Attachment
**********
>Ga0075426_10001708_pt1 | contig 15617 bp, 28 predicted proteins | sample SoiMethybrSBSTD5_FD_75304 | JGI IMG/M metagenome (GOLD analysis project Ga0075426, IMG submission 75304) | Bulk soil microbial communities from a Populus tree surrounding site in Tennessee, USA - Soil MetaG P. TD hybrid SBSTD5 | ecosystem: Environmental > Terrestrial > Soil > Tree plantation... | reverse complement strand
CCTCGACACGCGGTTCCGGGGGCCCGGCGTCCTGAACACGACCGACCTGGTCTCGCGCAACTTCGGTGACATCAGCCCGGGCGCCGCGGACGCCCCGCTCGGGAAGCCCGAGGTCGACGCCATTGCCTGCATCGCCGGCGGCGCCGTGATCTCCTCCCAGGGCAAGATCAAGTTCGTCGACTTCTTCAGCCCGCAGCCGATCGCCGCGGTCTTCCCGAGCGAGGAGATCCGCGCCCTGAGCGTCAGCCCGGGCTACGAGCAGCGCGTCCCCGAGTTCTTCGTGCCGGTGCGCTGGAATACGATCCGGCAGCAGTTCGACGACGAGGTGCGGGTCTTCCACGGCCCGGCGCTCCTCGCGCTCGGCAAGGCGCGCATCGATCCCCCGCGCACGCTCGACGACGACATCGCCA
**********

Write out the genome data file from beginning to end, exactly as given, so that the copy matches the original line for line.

>Ga0075426_10001708_pt1 | contig 15617 bp, 28 predicted proteins | sample SoiMethybrSBSTD5_FD_75304 | JGI IMG/M metagenome (GOLD analysis project Ga0075426, IMG submission 75304) | Bulk soil microbial communities from a Populus tree surrounding site in Tennessee, USA - Soil MetaG P. TD hybrid SBSTD5 | ecosystem: Environmental > Terrestrial > Soil > Tree plantation... | reverse complement strand
CCTCGACACGCGGTTCCGGGGGCCCGGCGTCCTGAACACGACCGACCTGGTCTCGCGCAACTTCGGTGACATCAGCCCGGGCGCCGCGGACGCCCCGCTCGGGAAGCCCGAGGTCGACGCCATTGCCTGCATCGCCGGCGGCGCCGTGATCTCCTCCCAGGGCAAGATCAAGTTCGTCGACTTCTTCAGCCCGCAGCCGATCGCCGCGGTCTTCCCGAGCGAGGAGATCCGCGCCCTGAGCGTCAGCCCGGGCTACGAGCAGCGCGTCCCCGAGTTCTTCGTGCCGGTGCGCTGGAATACGATCCGGCAGCAGTTCGACGACGAGGTGCGGGTCTTCCACGGCCCGGCGCTCCTCGCGCTCGGCAAGGCGCGCATCGATCCCCCGCGCACGCTCGACGACGACATCGCCA